ABSTRACT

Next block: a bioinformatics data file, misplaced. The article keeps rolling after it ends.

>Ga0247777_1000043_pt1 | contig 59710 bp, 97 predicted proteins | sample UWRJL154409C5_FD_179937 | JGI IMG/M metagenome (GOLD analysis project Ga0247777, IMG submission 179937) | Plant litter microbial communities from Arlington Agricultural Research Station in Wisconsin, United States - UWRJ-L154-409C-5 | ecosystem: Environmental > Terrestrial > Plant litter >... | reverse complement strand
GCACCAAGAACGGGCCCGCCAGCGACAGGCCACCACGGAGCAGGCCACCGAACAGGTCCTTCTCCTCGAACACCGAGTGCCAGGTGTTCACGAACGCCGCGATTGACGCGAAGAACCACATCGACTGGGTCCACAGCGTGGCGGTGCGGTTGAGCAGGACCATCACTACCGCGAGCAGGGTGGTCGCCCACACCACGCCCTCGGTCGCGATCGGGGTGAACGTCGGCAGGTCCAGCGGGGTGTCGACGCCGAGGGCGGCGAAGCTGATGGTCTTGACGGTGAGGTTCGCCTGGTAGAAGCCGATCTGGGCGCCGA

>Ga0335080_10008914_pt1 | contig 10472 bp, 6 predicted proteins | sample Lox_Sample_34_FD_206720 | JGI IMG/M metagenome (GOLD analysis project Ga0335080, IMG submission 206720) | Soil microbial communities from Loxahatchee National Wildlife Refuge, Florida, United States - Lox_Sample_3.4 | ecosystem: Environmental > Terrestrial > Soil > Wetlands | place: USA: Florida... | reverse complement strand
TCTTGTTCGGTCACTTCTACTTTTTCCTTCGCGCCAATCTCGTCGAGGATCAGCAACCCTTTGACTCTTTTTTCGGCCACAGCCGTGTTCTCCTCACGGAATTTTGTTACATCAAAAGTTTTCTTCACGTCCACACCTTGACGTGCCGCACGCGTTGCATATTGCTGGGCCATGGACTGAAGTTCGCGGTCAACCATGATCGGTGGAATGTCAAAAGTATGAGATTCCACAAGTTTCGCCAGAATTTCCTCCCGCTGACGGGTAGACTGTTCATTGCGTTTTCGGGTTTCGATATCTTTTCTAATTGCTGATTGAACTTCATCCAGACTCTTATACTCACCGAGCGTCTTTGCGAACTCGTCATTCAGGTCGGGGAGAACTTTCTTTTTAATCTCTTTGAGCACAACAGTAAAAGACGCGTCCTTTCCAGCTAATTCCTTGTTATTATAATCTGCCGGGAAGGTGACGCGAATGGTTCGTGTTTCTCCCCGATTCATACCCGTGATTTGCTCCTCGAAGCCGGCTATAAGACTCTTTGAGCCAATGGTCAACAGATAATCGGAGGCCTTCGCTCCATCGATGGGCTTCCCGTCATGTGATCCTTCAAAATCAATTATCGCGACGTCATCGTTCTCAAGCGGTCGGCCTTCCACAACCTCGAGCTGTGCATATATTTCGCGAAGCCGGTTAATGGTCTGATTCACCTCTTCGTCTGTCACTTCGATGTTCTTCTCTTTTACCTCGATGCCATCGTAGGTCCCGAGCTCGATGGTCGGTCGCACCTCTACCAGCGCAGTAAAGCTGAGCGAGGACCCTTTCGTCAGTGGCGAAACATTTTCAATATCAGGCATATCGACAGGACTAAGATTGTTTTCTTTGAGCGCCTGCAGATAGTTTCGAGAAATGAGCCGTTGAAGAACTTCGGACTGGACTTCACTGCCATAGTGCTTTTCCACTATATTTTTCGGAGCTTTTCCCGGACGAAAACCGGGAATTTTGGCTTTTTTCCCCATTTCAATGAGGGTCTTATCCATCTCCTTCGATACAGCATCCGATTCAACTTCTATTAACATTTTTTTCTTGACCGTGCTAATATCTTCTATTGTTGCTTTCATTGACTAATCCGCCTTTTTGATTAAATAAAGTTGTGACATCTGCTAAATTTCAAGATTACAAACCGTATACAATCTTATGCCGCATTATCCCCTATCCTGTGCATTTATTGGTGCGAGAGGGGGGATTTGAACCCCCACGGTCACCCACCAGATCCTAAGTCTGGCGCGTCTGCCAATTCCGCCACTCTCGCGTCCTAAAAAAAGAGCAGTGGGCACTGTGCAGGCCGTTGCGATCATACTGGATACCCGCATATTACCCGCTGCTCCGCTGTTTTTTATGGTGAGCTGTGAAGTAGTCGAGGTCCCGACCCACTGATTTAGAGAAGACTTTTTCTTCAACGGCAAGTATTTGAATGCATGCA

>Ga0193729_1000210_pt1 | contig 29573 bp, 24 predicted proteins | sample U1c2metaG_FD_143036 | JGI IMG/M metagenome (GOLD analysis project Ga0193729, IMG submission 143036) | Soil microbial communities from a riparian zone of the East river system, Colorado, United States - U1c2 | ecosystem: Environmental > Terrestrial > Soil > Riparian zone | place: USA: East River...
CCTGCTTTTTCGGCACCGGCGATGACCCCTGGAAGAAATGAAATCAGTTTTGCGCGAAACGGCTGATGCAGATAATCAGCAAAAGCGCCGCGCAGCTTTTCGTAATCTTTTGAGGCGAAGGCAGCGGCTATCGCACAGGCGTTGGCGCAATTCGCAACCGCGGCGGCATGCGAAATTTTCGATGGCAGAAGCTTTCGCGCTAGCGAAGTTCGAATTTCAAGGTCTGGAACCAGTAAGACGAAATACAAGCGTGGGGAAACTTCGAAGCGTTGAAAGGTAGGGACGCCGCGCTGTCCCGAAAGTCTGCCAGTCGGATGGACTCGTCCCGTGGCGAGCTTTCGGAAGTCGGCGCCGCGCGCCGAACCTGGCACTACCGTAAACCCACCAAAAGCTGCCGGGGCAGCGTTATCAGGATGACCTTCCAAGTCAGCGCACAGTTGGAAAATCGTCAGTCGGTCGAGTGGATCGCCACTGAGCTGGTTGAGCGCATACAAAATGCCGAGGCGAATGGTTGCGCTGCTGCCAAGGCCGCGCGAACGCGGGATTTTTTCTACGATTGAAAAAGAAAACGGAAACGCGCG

Frustrated by the slow pace of implementation of his reforms and unable either to effectively combat the opposition within the party, especially in the Central Committee and the party apparatus, or to transform his economic and political reforms from mere words into tangible results, Gorbachev, at the beginning of 1987, decided to revive a long-forgotten party forum—the All-Union Party Conference. Traceable (like so many of Gorbachev's ideas) to Lenin, the party conference used to be an extraordinary party forum convened in the intervals between regular party congresses in order to deal with pressing economic and political issues that could not be put off until the next regular congress. Perhaps because the conference was conceived as an instrument that the top leadership could apply to any unexpected or unusual situation, the CPSU Statute provides no precise definition of the functions of the conference; nor does it lay down any rules of procedure or list its powers. In fact, all these matters are left to the discretion of the CPSU Central Committee. The only sentence in the CPSU Statute that mentions the All-Union Party Conference reads as follows: "Between party congresses the Central Committee of the CPSU may, if necessary, convene a country-wide party conference to discuss pressing matters of party policy. The 167procedure for holding the party conference is determined by the CPSU Central Committee." 1